“Children and fools speak the truth.” Kinner is somewhat reminiscent of the word children, but it may sooner remind you of the kinder in the German loan word kindergarten (literally, children’s garden). Narre here comes directly from the German Narre, or fools; Narr may stem from the Latin word for narrator, especially as Narre also refers to the storytelling court jesters of yore.

Guut gewetzt iss halwer gemaeht

“Well whetted is half mown,” or more popularly in English, “well begun is half done.” Gewetzt is the past participle of the verb wetzen, which is the same in German; it is related to the English verb whet. Gemaeht is the past participle of maehen, also the same in German (though more commonly written mähen), and related to the English verb mow.

Was mer net weess macht eem net heess

“What you don’t know won’t make you hot”; that is, hurt you. Here, the verb weess comes from German wissen, related to the English verb wit, to have knowledge; in modern English use the verb wit is mostly used in the phrase “to wit”.



If you’ve read anything about the Amish, you have probably read about this: literally meaning “jumping around”, Rumspringa refers to the coming-of-age rite in which Amish youth (typically at the age of sixteen) are encouraged to leave their community in order to spend some time in the non-Amish world. At the end of this period, they are faced with a serious decision: whether to be baptized into the Amish church, or to leave their communities.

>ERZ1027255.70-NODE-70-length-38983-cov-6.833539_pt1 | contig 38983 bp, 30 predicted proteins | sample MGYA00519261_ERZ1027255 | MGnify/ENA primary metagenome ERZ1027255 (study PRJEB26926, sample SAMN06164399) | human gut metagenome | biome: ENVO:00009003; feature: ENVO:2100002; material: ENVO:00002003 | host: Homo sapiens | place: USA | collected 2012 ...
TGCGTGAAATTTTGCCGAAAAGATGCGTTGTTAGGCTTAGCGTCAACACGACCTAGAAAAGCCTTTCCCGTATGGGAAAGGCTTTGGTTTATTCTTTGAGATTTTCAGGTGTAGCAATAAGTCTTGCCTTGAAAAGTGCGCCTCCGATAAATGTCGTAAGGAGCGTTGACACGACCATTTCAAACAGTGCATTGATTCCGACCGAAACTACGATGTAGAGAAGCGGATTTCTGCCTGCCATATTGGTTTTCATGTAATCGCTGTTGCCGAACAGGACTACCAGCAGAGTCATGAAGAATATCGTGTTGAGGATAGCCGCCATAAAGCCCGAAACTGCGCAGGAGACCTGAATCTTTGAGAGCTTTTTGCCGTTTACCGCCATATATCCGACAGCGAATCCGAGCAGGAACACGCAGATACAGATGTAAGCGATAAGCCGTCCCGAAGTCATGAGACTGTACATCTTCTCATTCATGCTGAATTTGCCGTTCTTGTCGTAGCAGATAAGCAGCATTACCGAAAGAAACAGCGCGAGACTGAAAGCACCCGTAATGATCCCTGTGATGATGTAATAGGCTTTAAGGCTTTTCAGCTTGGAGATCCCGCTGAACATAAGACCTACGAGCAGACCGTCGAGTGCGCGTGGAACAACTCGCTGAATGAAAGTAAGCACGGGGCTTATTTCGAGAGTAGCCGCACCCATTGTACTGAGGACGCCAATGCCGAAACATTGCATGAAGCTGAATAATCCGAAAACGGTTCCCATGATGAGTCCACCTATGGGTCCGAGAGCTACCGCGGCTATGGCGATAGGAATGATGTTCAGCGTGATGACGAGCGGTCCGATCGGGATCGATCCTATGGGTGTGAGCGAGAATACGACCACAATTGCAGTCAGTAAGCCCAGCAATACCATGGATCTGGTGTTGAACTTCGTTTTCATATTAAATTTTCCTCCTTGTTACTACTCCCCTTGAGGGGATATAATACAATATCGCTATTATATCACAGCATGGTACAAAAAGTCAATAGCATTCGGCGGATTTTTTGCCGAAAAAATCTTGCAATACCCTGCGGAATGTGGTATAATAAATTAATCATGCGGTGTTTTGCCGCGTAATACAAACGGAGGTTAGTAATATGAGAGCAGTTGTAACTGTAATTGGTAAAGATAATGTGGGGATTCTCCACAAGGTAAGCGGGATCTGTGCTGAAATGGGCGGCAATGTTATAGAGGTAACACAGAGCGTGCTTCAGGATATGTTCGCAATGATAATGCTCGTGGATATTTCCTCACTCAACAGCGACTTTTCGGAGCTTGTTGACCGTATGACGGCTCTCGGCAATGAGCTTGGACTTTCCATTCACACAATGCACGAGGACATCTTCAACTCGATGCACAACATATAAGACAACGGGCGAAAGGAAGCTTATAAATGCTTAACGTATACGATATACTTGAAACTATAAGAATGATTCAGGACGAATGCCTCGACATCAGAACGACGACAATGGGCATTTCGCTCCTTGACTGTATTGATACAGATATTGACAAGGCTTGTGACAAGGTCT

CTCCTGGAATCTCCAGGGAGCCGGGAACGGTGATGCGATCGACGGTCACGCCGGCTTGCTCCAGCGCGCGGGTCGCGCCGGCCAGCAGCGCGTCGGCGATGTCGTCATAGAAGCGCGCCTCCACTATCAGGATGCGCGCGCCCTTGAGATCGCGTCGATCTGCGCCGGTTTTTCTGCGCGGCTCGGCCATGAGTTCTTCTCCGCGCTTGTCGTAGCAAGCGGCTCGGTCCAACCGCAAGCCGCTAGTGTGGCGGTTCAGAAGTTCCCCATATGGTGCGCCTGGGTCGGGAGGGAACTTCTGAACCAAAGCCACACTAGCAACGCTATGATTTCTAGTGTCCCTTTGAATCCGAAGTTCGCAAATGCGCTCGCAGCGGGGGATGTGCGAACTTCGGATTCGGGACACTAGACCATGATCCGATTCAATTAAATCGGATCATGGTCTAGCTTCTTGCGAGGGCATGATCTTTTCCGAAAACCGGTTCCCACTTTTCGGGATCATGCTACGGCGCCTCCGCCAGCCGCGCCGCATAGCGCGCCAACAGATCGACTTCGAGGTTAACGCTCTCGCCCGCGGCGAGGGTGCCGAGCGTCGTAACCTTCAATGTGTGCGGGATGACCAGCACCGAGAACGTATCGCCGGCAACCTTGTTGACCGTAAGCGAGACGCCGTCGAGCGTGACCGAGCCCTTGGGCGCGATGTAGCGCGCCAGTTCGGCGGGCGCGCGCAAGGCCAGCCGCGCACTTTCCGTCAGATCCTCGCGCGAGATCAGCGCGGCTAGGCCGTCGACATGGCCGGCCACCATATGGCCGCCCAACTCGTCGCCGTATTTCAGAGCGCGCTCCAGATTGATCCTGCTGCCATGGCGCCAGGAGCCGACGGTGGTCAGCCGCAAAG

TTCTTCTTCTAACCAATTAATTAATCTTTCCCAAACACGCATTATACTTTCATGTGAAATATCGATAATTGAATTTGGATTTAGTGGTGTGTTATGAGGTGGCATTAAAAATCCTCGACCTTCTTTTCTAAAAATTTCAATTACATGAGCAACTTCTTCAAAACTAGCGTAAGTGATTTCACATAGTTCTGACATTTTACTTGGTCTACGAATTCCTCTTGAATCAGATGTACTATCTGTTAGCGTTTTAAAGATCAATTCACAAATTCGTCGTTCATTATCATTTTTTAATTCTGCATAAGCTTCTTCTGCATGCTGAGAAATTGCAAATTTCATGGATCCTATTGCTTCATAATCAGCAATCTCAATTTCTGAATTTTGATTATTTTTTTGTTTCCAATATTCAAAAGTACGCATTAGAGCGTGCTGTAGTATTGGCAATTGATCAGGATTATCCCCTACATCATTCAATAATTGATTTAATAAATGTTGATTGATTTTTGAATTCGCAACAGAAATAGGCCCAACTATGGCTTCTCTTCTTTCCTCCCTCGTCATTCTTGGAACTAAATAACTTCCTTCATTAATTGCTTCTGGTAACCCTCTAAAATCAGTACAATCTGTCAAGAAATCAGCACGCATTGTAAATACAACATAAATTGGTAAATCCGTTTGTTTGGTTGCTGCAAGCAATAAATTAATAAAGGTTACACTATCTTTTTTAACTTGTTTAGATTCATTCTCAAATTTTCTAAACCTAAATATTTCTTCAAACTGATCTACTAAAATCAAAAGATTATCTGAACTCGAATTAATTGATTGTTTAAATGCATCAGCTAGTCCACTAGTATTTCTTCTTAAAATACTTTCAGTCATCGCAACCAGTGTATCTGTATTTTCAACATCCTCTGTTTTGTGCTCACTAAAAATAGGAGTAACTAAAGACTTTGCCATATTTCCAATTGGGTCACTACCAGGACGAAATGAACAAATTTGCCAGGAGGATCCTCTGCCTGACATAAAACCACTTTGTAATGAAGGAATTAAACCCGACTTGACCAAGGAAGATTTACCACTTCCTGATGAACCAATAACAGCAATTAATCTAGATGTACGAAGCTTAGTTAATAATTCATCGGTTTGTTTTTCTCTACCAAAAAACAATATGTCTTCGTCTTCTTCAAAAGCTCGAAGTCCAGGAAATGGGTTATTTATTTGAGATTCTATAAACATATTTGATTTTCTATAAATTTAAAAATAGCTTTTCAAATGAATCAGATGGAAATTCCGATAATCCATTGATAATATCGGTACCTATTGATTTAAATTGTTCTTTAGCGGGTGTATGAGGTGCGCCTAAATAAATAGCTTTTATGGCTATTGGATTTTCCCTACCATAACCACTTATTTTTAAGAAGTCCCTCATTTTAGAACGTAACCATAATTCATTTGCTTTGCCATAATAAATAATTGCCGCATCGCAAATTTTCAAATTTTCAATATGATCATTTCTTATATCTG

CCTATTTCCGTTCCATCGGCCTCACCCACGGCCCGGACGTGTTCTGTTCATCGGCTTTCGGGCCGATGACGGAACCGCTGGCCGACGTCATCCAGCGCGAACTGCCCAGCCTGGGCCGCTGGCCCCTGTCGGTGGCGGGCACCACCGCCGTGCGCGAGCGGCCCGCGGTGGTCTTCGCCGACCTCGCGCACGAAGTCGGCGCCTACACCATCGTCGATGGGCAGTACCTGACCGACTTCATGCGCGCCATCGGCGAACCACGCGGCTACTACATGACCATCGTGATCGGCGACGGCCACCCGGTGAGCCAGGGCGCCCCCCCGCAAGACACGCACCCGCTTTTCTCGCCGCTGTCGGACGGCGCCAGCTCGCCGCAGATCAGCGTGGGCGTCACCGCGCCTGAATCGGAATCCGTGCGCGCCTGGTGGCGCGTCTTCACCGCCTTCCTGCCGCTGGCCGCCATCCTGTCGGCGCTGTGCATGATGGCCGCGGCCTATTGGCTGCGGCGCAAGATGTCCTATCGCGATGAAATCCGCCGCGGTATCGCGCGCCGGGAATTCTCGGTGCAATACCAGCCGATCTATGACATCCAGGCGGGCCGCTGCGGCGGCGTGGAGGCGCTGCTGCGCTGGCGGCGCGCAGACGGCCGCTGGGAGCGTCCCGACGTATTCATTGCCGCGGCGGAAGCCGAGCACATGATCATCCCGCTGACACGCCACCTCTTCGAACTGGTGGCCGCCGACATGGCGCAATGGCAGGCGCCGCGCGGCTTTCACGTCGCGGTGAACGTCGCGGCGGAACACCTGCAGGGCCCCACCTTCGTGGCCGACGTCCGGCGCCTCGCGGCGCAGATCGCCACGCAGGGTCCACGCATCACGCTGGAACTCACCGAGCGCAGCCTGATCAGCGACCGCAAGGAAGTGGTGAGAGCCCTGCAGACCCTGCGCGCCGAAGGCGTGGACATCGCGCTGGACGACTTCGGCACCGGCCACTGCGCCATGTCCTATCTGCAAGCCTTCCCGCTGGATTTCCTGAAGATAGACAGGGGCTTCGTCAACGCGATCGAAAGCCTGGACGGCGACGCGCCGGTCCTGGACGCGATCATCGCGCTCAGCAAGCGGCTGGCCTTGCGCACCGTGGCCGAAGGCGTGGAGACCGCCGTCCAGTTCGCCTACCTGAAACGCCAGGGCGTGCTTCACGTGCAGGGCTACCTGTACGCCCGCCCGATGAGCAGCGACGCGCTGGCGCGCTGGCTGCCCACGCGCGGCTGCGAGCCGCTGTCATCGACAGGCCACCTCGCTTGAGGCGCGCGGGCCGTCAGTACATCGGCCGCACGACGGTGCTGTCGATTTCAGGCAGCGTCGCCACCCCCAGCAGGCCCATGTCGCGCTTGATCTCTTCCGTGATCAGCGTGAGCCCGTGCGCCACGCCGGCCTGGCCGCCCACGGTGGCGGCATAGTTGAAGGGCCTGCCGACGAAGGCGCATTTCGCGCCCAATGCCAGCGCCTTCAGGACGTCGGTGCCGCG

The tradition of Rumspringa most clearly reflects the Anabaptist beliefs of the Amish; the ana- in Anabaptism comes from the Greek ἀνά, meaning ‘over again’. That is, Anabaptists—originally a radical Protestant sect of 16th-century Europe—were given the name because they would baptize converts who had already been baptized at birth; they believed (and still believe) that baptism should be administered only to adults capable of declaring their faith.